This is my little attempt to document and share information about an interesting and, arguably, historic machine.

picture of Sol-20 computer

The Sol 20 microcomputer was a product of the Processor Technology Corporation, circa 1977. The Sol 20 is interesting in that it came at the dawn of the "microcomputer revolution." It is interesting in that it was the main product of Processor Technology, an archetypal rags to riches to rags startup company.

This site is mostly a collection of documents, software, and other artifacts; it isn't so much about the history of the computer or the company that made it. I was only 13 year old kid at the time the Sol was around, and had to be satisfied poring over the color ads in Popular Electronics. In 1999 I picked one up at a ham fest for $20, satisfying a latent wish. Precious little information about the Sol was on the internet back then, so I started this site.

Introduction (link)

The Sol-20 was produced by the Processor Technology Corporation back in 1977-1979. About 10,000 of them were produced, some as kits, some as pre-built.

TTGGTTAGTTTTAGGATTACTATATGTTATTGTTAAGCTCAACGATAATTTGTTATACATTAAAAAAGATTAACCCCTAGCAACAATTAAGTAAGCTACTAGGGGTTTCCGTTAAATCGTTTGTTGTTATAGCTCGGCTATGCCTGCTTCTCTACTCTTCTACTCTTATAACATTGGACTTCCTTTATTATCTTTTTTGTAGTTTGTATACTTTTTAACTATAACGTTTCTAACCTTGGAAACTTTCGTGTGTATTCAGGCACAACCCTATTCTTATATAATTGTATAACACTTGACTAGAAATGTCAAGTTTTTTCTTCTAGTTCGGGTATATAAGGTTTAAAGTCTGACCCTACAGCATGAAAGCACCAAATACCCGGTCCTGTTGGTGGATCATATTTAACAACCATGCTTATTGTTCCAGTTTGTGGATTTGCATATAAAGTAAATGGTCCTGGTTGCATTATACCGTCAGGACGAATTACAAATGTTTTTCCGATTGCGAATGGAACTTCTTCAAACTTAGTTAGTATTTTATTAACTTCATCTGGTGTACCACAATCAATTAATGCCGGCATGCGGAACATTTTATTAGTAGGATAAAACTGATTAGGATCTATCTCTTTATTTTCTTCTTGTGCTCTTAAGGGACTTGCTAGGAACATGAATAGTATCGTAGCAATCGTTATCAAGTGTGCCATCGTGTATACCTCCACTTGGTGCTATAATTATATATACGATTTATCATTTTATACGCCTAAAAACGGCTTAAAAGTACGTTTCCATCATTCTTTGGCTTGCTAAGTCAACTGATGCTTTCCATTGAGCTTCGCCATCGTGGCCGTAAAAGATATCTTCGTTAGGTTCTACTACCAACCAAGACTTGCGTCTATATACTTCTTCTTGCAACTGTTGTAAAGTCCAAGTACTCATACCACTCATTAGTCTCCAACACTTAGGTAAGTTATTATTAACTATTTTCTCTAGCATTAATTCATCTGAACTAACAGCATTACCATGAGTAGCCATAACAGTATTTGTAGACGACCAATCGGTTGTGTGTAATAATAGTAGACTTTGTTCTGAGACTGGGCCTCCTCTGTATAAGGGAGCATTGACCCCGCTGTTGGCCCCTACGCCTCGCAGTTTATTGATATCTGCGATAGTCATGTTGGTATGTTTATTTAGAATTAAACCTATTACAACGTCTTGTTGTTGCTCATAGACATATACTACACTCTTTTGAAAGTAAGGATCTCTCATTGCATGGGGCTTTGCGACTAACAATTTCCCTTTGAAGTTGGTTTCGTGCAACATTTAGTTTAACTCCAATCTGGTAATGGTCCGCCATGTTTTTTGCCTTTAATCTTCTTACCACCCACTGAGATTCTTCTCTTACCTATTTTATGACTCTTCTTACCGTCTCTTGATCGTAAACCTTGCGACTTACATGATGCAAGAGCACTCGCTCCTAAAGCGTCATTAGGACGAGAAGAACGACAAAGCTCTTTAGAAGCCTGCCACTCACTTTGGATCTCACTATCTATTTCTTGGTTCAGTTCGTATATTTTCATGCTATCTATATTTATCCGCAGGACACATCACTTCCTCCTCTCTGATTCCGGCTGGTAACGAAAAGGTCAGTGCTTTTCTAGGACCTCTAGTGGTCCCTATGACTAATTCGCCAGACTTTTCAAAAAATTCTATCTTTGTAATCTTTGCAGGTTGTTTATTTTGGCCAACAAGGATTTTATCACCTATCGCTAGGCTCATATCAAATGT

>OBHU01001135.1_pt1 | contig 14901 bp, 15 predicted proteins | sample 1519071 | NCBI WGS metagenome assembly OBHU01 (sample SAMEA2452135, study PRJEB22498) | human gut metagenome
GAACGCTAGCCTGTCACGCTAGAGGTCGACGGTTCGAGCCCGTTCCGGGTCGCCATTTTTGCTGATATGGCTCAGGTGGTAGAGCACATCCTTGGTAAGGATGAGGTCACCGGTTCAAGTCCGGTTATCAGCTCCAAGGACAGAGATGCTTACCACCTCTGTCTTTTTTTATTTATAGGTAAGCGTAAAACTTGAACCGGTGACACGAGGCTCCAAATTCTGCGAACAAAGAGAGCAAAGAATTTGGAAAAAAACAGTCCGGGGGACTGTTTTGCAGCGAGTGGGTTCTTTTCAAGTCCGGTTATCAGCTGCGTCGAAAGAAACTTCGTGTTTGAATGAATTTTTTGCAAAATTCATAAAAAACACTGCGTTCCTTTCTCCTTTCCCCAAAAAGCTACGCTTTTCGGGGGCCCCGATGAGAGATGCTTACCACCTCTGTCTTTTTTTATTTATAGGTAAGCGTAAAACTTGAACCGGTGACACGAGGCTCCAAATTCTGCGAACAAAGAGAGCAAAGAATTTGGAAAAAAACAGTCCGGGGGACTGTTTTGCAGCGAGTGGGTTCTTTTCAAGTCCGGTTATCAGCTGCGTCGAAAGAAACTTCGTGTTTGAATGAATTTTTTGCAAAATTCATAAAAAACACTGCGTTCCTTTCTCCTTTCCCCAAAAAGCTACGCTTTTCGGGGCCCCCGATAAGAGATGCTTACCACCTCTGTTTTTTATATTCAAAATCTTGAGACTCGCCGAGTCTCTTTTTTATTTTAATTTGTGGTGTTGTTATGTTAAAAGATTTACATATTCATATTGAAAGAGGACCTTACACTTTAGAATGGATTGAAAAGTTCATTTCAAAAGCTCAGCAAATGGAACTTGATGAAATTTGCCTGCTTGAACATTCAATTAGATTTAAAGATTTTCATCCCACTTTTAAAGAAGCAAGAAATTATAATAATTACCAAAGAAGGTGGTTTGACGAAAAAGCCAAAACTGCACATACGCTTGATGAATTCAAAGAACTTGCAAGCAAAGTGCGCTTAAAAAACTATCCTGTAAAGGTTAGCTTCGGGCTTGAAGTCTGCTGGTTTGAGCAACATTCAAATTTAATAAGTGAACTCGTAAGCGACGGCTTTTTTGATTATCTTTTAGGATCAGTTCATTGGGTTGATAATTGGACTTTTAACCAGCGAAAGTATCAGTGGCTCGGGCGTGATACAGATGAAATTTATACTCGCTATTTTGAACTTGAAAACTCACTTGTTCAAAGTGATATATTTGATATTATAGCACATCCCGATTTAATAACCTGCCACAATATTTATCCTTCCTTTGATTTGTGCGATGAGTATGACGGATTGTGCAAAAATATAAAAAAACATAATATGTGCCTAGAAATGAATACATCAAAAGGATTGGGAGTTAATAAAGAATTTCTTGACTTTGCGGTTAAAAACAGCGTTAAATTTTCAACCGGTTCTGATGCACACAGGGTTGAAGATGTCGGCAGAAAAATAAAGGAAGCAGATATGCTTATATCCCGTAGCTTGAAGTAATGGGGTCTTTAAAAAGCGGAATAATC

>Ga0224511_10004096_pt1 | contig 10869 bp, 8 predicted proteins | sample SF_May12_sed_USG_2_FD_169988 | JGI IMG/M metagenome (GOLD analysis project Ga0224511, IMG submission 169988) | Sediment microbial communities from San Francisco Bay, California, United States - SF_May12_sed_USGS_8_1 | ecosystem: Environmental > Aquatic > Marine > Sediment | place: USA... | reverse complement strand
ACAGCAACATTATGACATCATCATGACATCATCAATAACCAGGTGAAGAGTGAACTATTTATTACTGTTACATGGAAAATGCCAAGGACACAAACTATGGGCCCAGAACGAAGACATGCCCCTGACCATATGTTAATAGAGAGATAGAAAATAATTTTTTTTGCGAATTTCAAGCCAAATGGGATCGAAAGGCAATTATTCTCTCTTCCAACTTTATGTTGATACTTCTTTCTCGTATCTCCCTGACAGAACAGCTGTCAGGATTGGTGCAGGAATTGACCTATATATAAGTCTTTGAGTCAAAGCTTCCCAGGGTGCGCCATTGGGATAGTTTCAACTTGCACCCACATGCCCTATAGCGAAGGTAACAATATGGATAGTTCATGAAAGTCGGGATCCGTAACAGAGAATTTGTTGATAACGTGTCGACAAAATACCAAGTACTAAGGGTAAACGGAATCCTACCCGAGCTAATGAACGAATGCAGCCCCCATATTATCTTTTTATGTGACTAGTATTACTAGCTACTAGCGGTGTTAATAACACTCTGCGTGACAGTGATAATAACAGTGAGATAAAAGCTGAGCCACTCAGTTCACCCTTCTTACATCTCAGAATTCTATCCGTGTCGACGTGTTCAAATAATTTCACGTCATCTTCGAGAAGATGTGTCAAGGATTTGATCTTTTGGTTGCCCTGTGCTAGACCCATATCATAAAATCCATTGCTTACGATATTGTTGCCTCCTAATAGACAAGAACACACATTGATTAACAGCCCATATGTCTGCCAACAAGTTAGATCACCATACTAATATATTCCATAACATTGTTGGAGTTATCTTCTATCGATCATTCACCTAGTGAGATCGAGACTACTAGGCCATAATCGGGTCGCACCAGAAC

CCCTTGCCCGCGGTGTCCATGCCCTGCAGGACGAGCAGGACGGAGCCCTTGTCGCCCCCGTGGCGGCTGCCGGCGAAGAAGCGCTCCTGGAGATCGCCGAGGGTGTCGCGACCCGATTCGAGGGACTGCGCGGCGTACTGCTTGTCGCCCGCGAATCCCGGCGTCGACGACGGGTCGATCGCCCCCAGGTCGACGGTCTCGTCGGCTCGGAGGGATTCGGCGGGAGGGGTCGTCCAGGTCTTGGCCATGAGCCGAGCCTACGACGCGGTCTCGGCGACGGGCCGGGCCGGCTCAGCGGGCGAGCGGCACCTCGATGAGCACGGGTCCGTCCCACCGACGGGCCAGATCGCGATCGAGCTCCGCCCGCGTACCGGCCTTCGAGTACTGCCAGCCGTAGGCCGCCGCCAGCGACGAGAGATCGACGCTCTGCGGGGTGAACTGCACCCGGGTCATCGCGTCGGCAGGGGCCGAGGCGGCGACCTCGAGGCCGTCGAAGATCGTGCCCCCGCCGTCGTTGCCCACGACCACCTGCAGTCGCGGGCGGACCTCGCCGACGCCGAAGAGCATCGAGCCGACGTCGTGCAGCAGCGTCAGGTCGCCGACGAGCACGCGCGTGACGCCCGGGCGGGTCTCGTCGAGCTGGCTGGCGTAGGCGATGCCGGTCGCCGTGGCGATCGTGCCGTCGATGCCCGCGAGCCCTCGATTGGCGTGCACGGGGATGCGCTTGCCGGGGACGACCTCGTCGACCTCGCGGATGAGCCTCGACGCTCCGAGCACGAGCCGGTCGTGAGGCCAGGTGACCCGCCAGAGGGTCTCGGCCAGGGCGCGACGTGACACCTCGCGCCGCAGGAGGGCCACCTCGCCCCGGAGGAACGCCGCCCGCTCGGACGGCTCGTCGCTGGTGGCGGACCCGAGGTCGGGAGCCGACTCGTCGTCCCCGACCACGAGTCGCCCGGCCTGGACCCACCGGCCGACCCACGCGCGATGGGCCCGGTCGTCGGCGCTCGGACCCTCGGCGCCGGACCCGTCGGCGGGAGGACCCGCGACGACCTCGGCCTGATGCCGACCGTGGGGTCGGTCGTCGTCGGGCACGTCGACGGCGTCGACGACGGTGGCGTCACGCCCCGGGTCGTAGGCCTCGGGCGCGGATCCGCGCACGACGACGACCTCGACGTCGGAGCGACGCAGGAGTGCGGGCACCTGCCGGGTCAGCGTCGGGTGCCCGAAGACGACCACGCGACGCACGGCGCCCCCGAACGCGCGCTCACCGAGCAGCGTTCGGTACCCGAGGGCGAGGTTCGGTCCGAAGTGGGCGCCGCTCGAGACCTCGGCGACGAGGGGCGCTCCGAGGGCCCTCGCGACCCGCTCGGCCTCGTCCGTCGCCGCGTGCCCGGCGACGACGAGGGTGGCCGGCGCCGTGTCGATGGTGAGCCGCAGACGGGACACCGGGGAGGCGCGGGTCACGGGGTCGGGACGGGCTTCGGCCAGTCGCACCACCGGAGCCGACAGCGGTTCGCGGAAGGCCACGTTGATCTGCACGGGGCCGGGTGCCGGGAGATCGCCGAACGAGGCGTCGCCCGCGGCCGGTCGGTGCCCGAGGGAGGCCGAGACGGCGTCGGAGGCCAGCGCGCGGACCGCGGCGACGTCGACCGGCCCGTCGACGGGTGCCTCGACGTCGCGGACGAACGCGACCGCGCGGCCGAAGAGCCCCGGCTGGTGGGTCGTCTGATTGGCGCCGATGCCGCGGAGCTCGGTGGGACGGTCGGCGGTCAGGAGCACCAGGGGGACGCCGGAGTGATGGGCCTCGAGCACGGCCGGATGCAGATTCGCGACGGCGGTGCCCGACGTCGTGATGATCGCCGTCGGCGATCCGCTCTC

Processor Technology had planned on three forms of the machine: the Sol-20, the Sol-10, and the Sol-PC (note that use of "PC" years before IBM-PC ever showed up). The Sol-10 was intended to be a stripped down Sol-20, functioning as a "smart terminal." The Sol-10 didn't have the expansion backplane, lacked the numeric keypad (optional), had a wimpy power supply and didn't require a cooling fan. The Sol-PC was intended to be a single-board computer, which was not uncommon in the day. It was basically the motherboard from the Sol-20. However, it appears that few if any configurations other than the Sol-20 were ever shipped.

Others have already done a much better job than I ever will at documenting the history of the Sol and the company, so instead I'll just focus on archiving listings, programs, documents, what have you. If you want to read an interesting account of the meteoric rise and fall of Processor Technology, get hold of a copy of the book, Stan Veit's History of the Personal Computer.

One more introductory note: for a long time I waffled over how to pronounce "Sol." Should it be pronounced with a long o, like "soul," or should it be pronounced with a short o, like "Saul?" In October of 1999, I had the pleasure of meeting Lee Felsenstein, the main designer of the Sol, and he said unequivocally it is pronounced like "Saul."

SOLicitations (link)

If you answered "yes" to any of these questions, let me know!